I'm continuing to turn the soil to reformulate, refine, and revise subsequently. Today I'm asking how Moses and the Law might have served mediating roles between God and Israel.
For Moses, there is of course his role in mediating the exodus. God sends him to Pharaoh (Exod. 3:10) and to Israel (3:13). God makes him as a god to Pharaoh, thus mediating God's authority to Pharaoh (7:1). Moses' role in these pages is very prophet-like in some ways.
Indeed, Deuteronomy 18:15 predicts the future rise of a "prophet like me." Regardless of who Deuteronomy originally had in mind, the passage clearly categorizes Moses as a prophet, in whom God "will put my words in the mouth of the prophet, who shall speak to them everything that I command" (Deut. 18:18). Many scholars (although probably not evangelical ones) think this might have originally referred to Josiah. If so, the passage leans toward a "king-prophet" type. Certainly when we take the passage in relation to Christ, this is the case.
Exodus 20:18-21 gives us a striking picture of Moses as mediator between God and Israel, striking in that the people beg Moses to be the one who talks to God. They are afraid of the thunder and lightning coming from the mountain. Deuteronomy 5:5 refers to the same event, saying, "At that time I was standing between the LORD and you to declare to you the words of the LORD; for you were afraid because of the fire and did not go up the mountain."
Leviticus 26:46 is quite straightforward about Moses as mediator of the law: "These are the statutes and ordinances and laws that the LORD established between himself and the people of Israel on Mount Sinai through Moses." The wording is very similar to Galatians 3:46, so Moses is the mediator through whom the Law came.
So Moses was a foundational mediator between God and Israel. God used Moses to lead Israel out of Egypt. God used Moses to reveal the Law to Israel. The people relied on Moses to mediate these things because they were afraid. These roles are primarily prophetic, but at the same time lean a little toward the kind of mediation a king would provide for a people in relation to God.
At the same time, Moses interceded for the people as well, just as Abraham interceded for Sodom and Gomorrah. This is a prophetic function as well.
When Israel had sinned with the Golden Calf, Moses pleaded with God not to destroy them (Exod. 32:11-14). Moses suggests that God doesn't want the Egyptians to be able to speak ill of God if He should destroy Israel in the desert. Moses reminds God of His promises to Abraham, Isaac, and Jacob. In result, the LORD changes His mind (Exod. 32:14).
[By the way, this is high anthropomorphism from a Christian standpoint, although we have no reason to think the ancient Israelites might not have understood it literally. From a Christian standpoint, an omniscient God always knew these things would happen and can't be reminded of things by a human]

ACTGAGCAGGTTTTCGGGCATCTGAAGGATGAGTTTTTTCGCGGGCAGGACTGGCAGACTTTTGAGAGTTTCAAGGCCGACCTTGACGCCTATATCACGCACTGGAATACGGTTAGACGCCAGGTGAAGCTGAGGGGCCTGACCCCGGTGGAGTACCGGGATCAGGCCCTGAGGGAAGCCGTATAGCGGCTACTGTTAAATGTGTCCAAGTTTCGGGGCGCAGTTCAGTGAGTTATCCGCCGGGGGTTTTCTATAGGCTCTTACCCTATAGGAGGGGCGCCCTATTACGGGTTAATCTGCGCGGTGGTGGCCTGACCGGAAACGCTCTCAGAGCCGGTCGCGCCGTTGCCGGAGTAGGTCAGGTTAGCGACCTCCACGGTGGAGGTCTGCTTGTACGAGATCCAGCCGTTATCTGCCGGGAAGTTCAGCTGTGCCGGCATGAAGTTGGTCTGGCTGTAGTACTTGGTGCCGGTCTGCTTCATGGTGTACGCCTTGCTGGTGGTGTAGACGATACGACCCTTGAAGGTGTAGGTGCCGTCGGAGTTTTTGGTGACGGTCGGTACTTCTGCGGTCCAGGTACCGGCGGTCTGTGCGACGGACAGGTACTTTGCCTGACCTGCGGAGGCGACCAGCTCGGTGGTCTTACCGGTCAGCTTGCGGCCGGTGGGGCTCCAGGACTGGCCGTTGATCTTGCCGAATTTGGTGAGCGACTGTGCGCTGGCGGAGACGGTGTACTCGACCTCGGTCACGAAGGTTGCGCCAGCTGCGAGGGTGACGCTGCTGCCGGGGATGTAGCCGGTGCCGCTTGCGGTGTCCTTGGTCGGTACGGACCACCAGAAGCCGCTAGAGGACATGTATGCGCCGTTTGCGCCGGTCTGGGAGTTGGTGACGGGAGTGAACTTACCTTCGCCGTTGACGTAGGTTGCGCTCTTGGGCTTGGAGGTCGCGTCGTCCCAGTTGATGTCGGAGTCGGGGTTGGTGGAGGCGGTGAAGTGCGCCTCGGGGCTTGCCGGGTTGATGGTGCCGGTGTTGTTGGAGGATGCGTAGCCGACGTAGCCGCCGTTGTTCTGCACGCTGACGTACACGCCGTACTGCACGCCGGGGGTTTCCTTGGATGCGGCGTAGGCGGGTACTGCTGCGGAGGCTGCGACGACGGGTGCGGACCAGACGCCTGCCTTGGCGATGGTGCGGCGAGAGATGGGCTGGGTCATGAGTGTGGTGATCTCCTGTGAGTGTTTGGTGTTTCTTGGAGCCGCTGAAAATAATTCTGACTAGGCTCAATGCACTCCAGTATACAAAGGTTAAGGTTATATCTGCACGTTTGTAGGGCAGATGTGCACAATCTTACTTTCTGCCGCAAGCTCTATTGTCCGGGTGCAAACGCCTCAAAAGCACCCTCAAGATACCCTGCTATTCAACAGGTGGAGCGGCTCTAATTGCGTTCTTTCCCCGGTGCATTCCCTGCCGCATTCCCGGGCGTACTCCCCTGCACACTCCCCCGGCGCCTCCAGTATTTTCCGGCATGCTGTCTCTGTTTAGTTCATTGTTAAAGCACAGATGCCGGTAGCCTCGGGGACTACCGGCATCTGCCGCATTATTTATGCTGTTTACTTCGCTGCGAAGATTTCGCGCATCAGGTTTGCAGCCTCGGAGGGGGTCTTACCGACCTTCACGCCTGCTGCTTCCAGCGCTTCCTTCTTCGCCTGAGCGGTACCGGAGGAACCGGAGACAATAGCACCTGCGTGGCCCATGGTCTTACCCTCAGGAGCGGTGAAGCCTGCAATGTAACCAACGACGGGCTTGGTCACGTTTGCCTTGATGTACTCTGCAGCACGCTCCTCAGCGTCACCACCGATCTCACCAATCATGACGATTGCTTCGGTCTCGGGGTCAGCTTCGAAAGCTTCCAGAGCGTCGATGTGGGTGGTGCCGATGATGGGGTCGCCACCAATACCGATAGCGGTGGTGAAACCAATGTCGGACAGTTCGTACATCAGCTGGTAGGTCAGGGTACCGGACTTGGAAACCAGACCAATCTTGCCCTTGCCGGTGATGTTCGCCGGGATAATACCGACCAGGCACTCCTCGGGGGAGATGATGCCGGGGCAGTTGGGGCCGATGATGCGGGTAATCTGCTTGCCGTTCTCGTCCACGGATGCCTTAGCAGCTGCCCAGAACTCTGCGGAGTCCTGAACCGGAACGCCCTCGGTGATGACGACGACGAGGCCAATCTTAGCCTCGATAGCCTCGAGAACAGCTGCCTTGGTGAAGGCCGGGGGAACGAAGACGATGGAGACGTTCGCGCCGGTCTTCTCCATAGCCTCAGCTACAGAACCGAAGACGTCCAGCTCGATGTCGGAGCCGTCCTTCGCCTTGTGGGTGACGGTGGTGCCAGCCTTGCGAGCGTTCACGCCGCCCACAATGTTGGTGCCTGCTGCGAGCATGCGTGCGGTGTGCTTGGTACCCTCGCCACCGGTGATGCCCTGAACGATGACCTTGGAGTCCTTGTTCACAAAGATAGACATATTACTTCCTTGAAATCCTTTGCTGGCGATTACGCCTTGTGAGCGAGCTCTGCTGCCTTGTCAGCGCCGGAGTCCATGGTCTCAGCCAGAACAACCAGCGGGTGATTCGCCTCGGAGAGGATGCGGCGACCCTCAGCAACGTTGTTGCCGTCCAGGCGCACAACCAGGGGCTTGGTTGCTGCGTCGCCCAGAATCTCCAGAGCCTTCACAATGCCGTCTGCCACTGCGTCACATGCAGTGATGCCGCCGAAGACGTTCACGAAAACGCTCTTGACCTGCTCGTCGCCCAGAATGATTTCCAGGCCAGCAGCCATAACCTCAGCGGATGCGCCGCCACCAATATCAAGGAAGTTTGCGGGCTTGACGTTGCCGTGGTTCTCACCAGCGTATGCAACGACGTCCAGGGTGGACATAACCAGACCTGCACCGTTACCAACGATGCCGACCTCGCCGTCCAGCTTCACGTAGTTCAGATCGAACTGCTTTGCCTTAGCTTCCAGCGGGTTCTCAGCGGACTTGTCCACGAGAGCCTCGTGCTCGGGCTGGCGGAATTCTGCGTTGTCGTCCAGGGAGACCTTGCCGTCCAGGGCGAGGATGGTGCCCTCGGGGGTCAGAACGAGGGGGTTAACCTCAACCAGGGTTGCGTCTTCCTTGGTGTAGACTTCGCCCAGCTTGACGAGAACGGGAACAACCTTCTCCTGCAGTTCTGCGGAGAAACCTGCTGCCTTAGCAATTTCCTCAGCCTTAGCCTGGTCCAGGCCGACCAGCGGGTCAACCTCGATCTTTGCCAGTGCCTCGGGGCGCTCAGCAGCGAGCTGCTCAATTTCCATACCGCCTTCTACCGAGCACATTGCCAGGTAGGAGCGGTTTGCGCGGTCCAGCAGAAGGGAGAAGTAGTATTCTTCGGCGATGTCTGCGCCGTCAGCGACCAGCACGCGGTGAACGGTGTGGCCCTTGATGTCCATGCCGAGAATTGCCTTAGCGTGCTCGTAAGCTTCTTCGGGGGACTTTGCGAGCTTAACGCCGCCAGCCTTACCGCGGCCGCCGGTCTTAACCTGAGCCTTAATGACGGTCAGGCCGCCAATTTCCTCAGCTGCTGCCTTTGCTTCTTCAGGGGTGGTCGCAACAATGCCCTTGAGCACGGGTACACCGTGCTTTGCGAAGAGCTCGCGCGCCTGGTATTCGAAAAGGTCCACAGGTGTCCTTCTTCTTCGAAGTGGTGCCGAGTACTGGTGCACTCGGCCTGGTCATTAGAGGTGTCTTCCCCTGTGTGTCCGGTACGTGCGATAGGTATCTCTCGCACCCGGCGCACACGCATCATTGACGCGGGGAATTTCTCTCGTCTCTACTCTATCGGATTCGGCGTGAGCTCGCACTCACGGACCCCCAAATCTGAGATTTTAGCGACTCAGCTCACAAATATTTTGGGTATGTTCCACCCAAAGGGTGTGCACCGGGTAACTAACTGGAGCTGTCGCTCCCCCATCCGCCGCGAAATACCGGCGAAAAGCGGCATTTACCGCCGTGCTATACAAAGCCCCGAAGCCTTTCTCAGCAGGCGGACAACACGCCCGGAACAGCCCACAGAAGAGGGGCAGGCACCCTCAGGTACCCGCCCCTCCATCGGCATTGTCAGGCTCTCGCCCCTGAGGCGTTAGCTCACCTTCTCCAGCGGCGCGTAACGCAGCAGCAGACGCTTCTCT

The Law itself was key to Israel's relationship with God, particularly in the post-exilic period. The evidence we have from Judges, Samuel, and Kings suggests that the Law played a negligible role in the life of Israel until the days of Josiah, and even then it is probably the book of Deuteronomy that began to take on a normative role.
In particular, Deuteronomy 28 sets out an extensive list of blessings and curses that follow in consequence of Israel either keeping or violating the law. The deuteronomistic history of Joshua, Judges, Samuel, and Kings understands the vicissitudes of Israel's fortune in the particular light of whether Israel served other gods or not.
From the time of Ezra's reforms, however, the Law in its fuller Exodus-Leviticus form seems to come into fuller play. Jeremiah 7:22 seems to imply that Jeremiah knows nothing of Levitical law at the hands of Moses. Malachi in particular (400's) refers finally to the statutes delivered to Moses (notice the striking absence of such rhetoric in the pre-exilic prophets and books like Judges, Samuel, and Kings). The Sabbath also seems suddenly to become more important from the late exile on.
In the intertestamental period, high priest seem to have become the focus of political and religious power in Israel. In that sense, the primary role of mediation between God and humanity came through a priestly channel. But it was probably not until the Maccabean period that the Law as we think of it took on full force within Palestinian Jewish life, and even then probably only in certain sects like the Hasidim (who become the Pharisees) and the Enochics (who become the Essenes).
The Sadducees are probably the heirs of the temple priestly class displaced by the Maccabean priests (the Hasmoneans). Since the roots of the Diaspora are prior to this period, we should not be surprised to find forms of Judaism outside Palestine that surprise us, such as the Jews at Elephantine who had a temple of their own. Even within Palestine the Samaritans had their own version of the Pentateuch and had no sense of obligation to the Jerusalem temple.
Although we can question how extensive E. P. Sanders' "covenantal nomism" was within Judaism. It certainly does describe some of the sects we mention above. For these, the Law in its canonical form was seen as the mediating factor between God and Israel. If Israel kept the Law, God would restore her land to her. If not, Israel's enslavement to the Romans would continue.